Noose Bouquet
August 23, 2012 3:55 AM   Subscribe

Paul Mason of Newsnight writes in praise of bokeh.
posted by beshtya (36 comments total) 11 users marked this as a favorite

 
This piece was excellent, but lacked detailed background context.
posted by jaduncan at 4:00 AM on August 23, 2012 [48 favorites]


I was listening to this really excellent interview with Mason the other day, which I think complements this.
posted by Grangousier at 4:09 AM on August 23, 2012


Instantly relieved of carting a lighting kit around Manhattan, everybody in the team (producer, cameraman, reporter) became happier.

Except for the lighting person.
posted by pracowity at 4:09 AM on August 23, 2012 [5 favorites]


Woah.
posted by Mezentian at 4:34 AM on August 23, 2012


If you're sharp-eyed you will notice bokeh has suddenly splattered onto your TV screen,

This might actually be one of the most awesomely meta-humorous lines I've ever read in an article like this.

Or it might just be a coincidence.
posted by ShutterBun at 4:38 AM on August 23, 2012 [1 favorite]


Except for the lighting person.

Jeez, get a grip.
posted by ShutterBun at 4:39 AM on August 23, 2012 [43 favorites]


^ Nice
posted by nathancaswell at 5:19 AM on August 23, 2012 [2 favorites]


Except for the lighting person.

Bless. With field news budgets what they are, I think you mean "including the cameraman, because s/he has one less job". Did you miss the bit about doing reporting via Skype?
posted by jaduncan at 5:22 AM on August 23, 2012


Mason says:
"My cameraman, Peter Murtaugh, used a Sony video camera called NEXFS100. Basically a square box that takes SLR lenses and can shoot very high quality video on a 35mm sensor (so every frame it takes has the same quality as a 35mm film shot)."

"video on a 35mm sensor (so every frame it takes has the same quality as a 35mm film shot)". Ummm, no. Doubtless Mr. Murtaugh would have adjusted this phraseology if consulted. Otherwise, mildly diverting piece.
posted by Shotgun Shakespeare at 5:41 AM on August 23, 2012


It's interesting to see the film styles for news catching up with what I've seen for a while by indy filmakers. Instead of low-depth-of-field shots of mountain bikers shooting past leafy backgrounds or baristas making espressos, you've got factory workers with cool bokeh sparks.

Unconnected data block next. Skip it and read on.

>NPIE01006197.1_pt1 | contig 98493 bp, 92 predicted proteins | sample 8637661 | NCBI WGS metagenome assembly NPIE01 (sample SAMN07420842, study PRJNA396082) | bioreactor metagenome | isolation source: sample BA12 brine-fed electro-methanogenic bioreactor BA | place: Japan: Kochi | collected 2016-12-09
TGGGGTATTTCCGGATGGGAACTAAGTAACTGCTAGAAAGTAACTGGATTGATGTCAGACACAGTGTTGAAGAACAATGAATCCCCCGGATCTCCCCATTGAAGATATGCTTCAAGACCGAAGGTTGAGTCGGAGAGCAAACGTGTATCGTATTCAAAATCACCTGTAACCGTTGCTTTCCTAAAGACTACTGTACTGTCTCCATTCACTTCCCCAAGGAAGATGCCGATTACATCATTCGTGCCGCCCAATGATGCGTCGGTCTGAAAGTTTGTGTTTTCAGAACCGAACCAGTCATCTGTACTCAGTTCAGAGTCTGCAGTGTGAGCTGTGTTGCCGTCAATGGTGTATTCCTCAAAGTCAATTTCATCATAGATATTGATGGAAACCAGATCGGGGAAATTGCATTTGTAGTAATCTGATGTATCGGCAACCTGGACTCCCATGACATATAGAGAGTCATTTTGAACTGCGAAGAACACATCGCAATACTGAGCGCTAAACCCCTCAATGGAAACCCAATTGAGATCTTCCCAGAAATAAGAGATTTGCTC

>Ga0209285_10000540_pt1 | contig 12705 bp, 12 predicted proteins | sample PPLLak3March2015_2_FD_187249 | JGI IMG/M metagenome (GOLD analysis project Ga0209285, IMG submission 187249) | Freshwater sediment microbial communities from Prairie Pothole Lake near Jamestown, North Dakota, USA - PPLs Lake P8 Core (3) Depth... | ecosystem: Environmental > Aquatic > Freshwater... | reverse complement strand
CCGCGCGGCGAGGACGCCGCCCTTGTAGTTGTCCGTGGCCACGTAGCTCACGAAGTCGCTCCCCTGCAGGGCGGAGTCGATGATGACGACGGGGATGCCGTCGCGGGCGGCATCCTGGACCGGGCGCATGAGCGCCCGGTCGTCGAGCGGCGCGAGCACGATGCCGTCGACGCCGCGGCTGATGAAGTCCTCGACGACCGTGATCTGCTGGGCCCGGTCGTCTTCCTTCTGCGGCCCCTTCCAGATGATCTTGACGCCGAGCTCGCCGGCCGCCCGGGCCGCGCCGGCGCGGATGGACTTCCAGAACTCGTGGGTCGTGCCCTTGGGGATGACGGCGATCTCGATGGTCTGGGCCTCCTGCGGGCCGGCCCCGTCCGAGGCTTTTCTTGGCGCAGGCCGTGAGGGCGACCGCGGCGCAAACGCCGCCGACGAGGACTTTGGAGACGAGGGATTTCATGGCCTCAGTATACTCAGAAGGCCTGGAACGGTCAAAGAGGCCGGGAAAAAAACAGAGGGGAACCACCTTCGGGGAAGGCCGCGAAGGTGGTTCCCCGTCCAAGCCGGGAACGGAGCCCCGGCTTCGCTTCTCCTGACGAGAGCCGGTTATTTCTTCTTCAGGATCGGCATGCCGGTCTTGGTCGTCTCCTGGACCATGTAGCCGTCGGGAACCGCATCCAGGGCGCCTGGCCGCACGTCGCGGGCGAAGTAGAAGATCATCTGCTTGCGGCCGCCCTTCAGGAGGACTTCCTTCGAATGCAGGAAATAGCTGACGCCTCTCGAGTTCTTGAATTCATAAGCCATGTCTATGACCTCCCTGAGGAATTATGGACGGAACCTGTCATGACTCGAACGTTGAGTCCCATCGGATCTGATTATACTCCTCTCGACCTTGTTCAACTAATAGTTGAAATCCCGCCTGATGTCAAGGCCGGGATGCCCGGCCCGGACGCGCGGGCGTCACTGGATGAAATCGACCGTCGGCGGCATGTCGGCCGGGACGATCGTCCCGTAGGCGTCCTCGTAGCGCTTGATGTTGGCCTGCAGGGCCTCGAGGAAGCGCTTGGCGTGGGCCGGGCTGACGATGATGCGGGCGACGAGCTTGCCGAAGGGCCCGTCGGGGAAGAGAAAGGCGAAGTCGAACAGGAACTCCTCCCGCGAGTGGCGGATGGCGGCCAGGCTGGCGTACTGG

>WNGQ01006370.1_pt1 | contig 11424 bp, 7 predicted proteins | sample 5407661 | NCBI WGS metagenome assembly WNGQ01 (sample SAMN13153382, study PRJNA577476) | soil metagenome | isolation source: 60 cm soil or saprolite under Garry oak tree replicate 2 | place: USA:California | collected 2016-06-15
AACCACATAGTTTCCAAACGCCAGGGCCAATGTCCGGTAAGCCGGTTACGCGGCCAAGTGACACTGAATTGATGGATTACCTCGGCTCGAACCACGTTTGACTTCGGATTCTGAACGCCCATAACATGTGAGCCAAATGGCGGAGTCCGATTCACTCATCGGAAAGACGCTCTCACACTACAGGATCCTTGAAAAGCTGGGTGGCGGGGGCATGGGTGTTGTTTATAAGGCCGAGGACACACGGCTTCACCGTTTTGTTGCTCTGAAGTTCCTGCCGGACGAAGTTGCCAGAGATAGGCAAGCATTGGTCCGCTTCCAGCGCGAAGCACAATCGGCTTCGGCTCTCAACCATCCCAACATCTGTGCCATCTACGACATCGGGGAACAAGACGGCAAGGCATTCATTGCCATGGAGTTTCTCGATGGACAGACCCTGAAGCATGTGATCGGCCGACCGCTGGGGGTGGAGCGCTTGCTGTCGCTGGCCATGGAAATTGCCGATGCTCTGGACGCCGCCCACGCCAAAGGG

The article was surprisingly technical, which I appreciated. Watching the car documentary straight afterwards made the bokeh incredibly evident, and probably over-done, but all the more interesting because of it.

I know the effect will be over-used, just as with any historical filter or technique (I can't wait for the Top-Gear style mega grad filters to go away again), but it's fun to see in the meantime.
posted by milkb0at at 5:59 AM on August 23, 2012


So the current wisdom is "if it's not bokeh, don't focus it?"
posted by GenjiandProust at 6:03 AM on August 23, 2012 [3 favorites]


The medium is the message.
posted by j03 at 6:17 AM on August 23, 2012


I suppose one effect of shooting with mixed available light is a restricted ability to control white balance. There are some fairly skylight-blue faces in that auto industry video.

I haven't yet seen Barry Lyndon, but I understand the use of ultra-fast lenses in the making of it required actors to hold poses and postures exceptionally rigidly, on pain of going out of focus. Some have criticized the performances as wooden as a result. I wonder if similar unintended consequences might crop up in reportage and documentary video-making. How is an interview affected if the interviewer has instructed the not-a-professional-actor subject to remain very still during the interview?
posted by Western Infidels at 6:33 AM on August 23, 2012 [1 favorite]


In five years the news will be Hipstamatic & Instagrammed. OH BOY CANT WAIT.

Actually I wrote a short story some time ago about this sort of visual overdrive reporting and advertising, also the headlines and stories and copy were all written in iambic pentameter with a simple rhyming scheme so they were really catchy, like song lyrics. A machine did it, people just fed in regular prose and it recomposed it into neurologically tuned sing-song that was basically impossible to resist.

Everything was perfectly tuned to simultaneously overdrive our human senses and dive underneath our normal conscious supervisory review of information before it gets assimilated.

It was a horrible horrible world.
posted by seanmpuckett at 6:38 AM on August 23, 2012 [5 favorites]


There's one place on TV bokeh has been around since forever though: cooking shows.
posted by destrius at 8:25 AM on August 23, 2012 [1 favorite]


Everything was perfectly tuned to simultaneously overdrive our human senses...

Reminds of Ted Chiang's "Liking What You See," in which [SPOILER] corporations deploy a software filter that adjusts aural and visual cues within recorded speech such that any spokesperson can be rendered supernaturally charismatic. Run Todd Akin's interview through the filter, and he'd come off like Martin Luther King on a good day. The only obvious way to combat the filter is to use artificial brain lesions to give yourself a kind of Asperger's.
posted by Iridic at 8:47 AM on August 23, 2012


I haven't yet seen Barry Lyndon, but I understand the use of ultra-fast lenses in the making of it required actors to hold poses and postures exceptionally rigidly, on pain of going out of focus. Some have criticized the performances as wooden as a result. I wonder if similar unintended consequences might crop up in reportage and documentary video-making. How is an interview affected if the interviewer has instructed the not-a-professional-actor subject to remain very still during the interview?

Fast lenses should allow more light which should allow smaller apertures which should provide a greater depth of field. Now, if they are using that extra light-passing ability of fast lenses to eliminate properly lighting a shot, then yeah.

Here's what I don't understand: if a $4500 Canon with a $500 lens can shoot decent video with no lights, why can't the professional television camera that's an order of magnitude or two more expensive do the same thing only better?